DOE Standards for Distribution Transformers Would Cut Electricity Waste, Climate Pollution

Contact: Mark Rodeffer, 202-507-4018, mrodeffer@aceee.org  

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Washington, DC—A U.S. energy efficiency standard proposed today for new distribution transformers—a familiar sight on utility poles—would cut greenhouse gas emissions significantly by reducing electricity lost on the way to homes and businesses. The plan from the Department of Energy (DOE) would avert 340 million metric tons of carbon emissions and save $15 billion over the next 30 years—savings that should largely be passed on to electric customers.

Nearly all electricity generated at power plants goes through one or more transformers, so even small efficiency improvements can significantly reduce electricity production and thus greenhouse gas emissions from power plants.

“Most distribution transformers today use outdated technology that wastes electricity before it even gets to our homes and businesses. This standard would ensure all new models minimize waste and use materials with a robust long-term supply,” said Andrew deLaski, executive director of the Appliance Standards Awareness Project. “Just this small efficiency improvement would avert significant greenhouse gas emissions because these things are everywhere.”

The primary function of distribution transformers is to change the voltage of distributed electricity. For example, transformers reduce electricity voltages from the levels used to send power over transmission and local distribution lines to the lower levels used to power homes, businesses, and industry. The new proposal would update standards for both “liquid-immersed” models (found outdoors, e.g., on utility poles or concrete pads, and owned by utilities) and “dry-type” models (generally installed indoors and owned by building owners).

Standards for both types were last updated in 2013, but that change required only minimal improvement.

Transformers essentially consist of an electrical steel core surrounded by copper or aluminum windings. The cores of transformers meeting the new standards would almost certainly use a material called amorphous steel, a proven technology that has been used in more-efficient transformers in the United States since the early 1990s. Still underutilized in this country, it is widely used in distribution transformers in China and India.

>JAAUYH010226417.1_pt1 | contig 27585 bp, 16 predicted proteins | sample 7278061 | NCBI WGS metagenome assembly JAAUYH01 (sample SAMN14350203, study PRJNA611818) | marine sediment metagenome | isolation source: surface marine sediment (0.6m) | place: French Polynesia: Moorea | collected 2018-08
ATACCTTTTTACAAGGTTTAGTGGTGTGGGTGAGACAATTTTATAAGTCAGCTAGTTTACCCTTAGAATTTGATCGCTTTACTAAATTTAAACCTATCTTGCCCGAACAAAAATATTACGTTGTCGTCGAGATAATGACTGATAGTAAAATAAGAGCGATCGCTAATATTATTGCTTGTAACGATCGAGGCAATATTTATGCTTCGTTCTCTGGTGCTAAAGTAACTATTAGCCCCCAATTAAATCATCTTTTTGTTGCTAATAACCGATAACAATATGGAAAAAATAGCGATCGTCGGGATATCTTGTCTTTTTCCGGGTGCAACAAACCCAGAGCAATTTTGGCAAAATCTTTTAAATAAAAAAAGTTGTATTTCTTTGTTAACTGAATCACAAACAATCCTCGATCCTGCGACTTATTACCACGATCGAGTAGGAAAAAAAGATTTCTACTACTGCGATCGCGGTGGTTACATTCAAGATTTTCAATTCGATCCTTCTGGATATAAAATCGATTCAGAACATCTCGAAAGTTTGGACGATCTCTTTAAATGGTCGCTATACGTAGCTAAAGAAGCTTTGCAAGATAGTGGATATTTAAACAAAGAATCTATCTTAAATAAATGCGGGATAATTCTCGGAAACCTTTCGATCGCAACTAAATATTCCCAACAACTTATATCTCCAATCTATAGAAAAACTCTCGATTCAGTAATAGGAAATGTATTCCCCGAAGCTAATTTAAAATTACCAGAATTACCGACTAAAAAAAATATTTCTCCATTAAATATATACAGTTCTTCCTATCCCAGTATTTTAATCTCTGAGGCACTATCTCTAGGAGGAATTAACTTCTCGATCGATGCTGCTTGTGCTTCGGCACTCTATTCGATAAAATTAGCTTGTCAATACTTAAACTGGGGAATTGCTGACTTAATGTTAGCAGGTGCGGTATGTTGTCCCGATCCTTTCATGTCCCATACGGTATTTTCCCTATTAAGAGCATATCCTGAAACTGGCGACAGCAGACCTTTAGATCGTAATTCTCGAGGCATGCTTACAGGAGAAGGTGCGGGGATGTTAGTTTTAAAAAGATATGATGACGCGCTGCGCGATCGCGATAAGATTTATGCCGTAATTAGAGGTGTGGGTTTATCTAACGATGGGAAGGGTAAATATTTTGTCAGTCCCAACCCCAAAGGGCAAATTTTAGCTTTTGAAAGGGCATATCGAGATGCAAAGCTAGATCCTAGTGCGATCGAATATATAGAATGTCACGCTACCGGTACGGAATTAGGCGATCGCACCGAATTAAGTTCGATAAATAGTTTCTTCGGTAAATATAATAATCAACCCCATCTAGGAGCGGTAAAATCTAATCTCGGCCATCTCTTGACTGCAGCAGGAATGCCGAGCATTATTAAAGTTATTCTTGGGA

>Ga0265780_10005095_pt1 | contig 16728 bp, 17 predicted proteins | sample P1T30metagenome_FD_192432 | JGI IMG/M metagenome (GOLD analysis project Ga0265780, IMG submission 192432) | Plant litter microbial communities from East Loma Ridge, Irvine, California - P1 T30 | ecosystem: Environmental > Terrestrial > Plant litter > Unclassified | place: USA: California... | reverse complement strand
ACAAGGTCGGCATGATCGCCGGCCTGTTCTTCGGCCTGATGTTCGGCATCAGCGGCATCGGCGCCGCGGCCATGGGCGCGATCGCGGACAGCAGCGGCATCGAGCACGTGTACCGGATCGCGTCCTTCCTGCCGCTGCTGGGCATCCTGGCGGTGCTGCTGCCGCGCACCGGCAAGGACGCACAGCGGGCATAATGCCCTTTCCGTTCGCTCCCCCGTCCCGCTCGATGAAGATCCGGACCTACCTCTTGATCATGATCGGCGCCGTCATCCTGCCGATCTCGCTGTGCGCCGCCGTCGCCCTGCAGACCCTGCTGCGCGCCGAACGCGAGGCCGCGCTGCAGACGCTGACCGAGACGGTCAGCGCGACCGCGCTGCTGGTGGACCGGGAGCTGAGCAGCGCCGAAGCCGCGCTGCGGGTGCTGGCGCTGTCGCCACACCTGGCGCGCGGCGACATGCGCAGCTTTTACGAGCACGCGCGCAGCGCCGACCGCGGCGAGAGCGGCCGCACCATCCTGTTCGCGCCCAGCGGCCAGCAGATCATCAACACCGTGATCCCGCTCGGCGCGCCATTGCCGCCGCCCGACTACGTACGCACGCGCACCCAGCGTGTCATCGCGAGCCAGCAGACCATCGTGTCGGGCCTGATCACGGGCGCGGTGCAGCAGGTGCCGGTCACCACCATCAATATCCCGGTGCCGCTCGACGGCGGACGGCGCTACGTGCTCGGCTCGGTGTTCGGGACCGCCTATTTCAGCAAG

DOE’s proposal presents compelling evidence that the supply of the amorphous steel used in the more efficient transformers will be both stable and reliable. Growing demand for electric vehicles, which use electrical steel in their motors, has constrained supply for the less efficient, conventional electrical steel now typically used in transformers. Shifting transformers to amorphous steel, which is not used in electric vehicle motors, would reduce this supply constraint.

Under federal law, DOE was supposed to propose new distribution transformer standards by 2019 and finalize them by 2021. If finalized, the new standards would take effect in 2027.

 

The Appliance Standards Awareness Project (ASAP) organizes and leads a broad-based coalition effort that works to advance, win and defend new appliance, equipment and lighting standards that cut emissions that contribute to climate change and other environmental and public health harms, save water, and reduce economic and environmental burdens for low- and moderate-income households.